New measures aim to tackle car insurance fraud

Sharing of best practices and insurance data among moves welcomed by the Government to curb insurance fraud

Rear end shunt - car crash

The UK Government has welcomed a new set of measures by the Insurance Taskforce (IFT) to tackle vehicle insurance fraud within the UK.

The recommendations from IFT aim to encourage greater use of insurance data sharing, as well as collaboration between regulatory bodies and the insurance sector to curb the number of insurance scams occurring the UK.

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Figures from the Insurance Fraud Bureau suggest Cash for Crash scams – where fraudulent motorists purposefully force others to crash into them in the hope of claiming insurance compensation - cost UK insurance providers £336 million in 2015. 

To combat this, the IFT has asked insurance and anti-fraud organisations to start sharing their data and best practices with each other. The idea is that the more information each provider has, the more equipped they are in determining a fraudulent claim. 

Moves to combat fradulent whiplash claims

Another common insurance scam is claiming for non-existent whiplash injuries. Whiplash claims cost the UK around £2billion a year, and add £90 to the price of the average car insurance policy. The UK Government has already taken steps to lower whiplash claims by removing the right to general damages for soft tissue injuries, as well as increasing the upper limit for the small claims court for personal injury claims from £1,00 to £5,000.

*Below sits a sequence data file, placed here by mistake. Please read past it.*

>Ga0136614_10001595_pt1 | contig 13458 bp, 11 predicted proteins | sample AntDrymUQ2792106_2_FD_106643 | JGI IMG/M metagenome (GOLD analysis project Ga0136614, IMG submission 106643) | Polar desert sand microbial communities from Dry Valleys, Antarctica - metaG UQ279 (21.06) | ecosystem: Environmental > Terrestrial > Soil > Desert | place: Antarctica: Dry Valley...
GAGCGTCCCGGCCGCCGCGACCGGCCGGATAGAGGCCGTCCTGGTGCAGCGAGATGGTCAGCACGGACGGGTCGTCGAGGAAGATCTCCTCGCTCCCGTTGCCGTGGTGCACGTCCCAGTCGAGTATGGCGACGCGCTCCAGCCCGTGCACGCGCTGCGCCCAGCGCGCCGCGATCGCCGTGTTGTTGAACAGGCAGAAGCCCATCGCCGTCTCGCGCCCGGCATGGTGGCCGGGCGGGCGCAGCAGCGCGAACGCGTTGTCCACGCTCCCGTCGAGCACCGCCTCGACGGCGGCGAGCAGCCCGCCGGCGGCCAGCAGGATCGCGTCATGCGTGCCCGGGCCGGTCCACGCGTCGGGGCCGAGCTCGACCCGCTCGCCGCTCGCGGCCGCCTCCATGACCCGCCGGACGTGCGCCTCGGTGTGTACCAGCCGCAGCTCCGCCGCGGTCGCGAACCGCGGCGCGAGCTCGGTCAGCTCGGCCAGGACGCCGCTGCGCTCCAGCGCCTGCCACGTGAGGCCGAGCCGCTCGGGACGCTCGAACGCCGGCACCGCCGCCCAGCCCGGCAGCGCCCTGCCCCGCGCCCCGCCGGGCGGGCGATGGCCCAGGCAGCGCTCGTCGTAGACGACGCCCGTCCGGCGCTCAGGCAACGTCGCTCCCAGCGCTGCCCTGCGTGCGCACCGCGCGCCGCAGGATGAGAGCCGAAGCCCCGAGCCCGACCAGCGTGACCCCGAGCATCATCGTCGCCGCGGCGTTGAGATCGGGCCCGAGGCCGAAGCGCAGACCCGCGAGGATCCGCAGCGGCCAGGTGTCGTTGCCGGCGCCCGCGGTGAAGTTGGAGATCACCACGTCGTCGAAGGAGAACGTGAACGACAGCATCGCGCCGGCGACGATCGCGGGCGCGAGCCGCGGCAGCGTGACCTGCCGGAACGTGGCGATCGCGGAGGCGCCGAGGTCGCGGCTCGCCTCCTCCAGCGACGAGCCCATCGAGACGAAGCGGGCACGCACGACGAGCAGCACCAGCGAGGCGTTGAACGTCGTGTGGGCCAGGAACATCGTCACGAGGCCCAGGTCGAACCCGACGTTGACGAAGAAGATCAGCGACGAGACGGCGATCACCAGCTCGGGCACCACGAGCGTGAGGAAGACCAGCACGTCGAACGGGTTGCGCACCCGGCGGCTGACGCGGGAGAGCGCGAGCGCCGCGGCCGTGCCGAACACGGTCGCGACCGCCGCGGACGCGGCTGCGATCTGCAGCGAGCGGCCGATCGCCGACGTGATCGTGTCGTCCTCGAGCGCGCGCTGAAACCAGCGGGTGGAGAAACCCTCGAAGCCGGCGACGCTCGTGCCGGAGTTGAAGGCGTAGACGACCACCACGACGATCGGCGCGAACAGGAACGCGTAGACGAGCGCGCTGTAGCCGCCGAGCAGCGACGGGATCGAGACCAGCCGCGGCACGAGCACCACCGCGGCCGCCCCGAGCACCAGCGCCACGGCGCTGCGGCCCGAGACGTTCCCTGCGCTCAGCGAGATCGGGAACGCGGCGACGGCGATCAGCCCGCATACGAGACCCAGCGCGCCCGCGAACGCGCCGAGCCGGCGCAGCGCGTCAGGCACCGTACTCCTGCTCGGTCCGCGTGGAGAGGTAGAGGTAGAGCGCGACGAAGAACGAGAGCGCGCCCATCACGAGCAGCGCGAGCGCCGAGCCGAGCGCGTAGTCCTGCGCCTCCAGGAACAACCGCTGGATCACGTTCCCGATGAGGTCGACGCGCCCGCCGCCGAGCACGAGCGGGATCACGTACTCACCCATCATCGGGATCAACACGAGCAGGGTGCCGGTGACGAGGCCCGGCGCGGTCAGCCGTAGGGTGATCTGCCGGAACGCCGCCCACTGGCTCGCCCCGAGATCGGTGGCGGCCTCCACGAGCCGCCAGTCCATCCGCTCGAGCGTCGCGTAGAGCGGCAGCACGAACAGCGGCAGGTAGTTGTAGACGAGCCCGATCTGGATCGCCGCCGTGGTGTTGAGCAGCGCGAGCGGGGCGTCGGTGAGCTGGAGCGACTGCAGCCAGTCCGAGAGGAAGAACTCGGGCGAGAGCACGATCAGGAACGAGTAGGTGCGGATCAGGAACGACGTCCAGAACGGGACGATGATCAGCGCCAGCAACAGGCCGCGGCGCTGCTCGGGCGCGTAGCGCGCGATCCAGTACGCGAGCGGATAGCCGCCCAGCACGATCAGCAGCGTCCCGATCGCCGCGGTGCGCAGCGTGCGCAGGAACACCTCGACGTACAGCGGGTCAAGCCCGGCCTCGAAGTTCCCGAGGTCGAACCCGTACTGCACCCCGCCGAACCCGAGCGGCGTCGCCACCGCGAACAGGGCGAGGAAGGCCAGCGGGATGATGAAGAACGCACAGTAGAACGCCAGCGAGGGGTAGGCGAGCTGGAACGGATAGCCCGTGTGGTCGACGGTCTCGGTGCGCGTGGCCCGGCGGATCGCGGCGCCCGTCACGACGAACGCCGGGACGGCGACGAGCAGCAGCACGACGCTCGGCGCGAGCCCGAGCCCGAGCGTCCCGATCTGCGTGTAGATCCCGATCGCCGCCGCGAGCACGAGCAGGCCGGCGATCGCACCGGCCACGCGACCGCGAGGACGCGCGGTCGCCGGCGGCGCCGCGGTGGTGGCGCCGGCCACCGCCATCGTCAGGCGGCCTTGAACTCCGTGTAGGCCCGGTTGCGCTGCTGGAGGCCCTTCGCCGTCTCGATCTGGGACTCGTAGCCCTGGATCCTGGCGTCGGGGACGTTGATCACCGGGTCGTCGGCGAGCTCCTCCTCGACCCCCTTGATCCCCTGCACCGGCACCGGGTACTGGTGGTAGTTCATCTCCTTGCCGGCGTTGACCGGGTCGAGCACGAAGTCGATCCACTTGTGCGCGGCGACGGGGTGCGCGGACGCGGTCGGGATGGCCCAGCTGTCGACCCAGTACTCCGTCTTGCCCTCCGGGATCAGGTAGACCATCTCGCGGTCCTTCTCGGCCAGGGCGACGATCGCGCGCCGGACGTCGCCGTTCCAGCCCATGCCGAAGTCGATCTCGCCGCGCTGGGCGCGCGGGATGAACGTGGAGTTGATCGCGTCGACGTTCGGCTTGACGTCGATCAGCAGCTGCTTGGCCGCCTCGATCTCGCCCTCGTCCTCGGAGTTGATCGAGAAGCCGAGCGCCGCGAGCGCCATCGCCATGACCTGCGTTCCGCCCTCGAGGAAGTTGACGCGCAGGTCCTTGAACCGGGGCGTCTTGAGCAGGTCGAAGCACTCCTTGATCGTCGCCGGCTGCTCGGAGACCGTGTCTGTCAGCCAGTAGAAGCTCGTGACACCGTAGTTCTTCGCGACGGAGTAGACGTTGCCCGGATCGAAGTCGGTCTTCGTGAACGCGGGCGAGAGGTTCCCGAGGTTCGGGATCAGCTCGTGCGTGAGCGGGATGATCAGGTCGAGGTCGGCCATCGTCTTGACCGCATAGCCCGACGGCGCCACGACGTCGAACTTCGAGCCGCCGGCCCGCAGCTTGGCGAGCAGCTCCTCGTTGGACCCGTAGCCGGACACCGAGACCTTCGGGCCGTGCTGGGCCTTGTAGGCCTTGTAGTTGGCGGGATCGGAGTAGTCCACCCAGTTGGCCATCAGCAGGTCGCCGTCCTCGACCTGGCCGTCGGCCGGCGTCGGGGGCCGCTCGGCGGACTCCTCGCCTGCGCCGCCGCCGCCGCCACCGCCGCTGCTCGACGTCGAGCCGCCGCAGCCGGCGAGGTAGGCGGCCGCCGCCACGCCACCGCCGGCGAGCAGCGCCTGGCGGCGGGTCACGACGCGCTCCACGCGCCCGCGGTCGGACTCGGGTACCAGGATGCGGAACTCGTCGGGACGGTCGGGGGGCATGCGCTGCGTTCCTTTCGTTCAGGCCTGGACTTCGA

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The IFT, however, argues that more steps need to be taken. The organisation is calling for more legal changes to reduce the number of insurance scams, while simultaneously asking for the insurance industry to not settle for cash compensation, but to take a more robust approach in defending claims.

Further propositions made by the IFT include making insurance applications and claims forms easier to understand, while another proposed the launch of further anti-fraud campaigns.

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The Insurance Fraud Taskforce was created by the Government in 2015 with the purpose of fighting insurance fraud. 

Justice Minister Lord Faulks said: “Fraudulent and exaggerated claims force up the costs of insurance premiums for everyone and we must take steps to tackle this.

“As the report notes, the government has already brought forward significant reforms to the way in which claims are dealt with and we will continue to take more action to drive down premiums for hard-working people.” 

What do you think of the measures proposed by the IFT? Do you think there should be more done? Tell us in the comments below...

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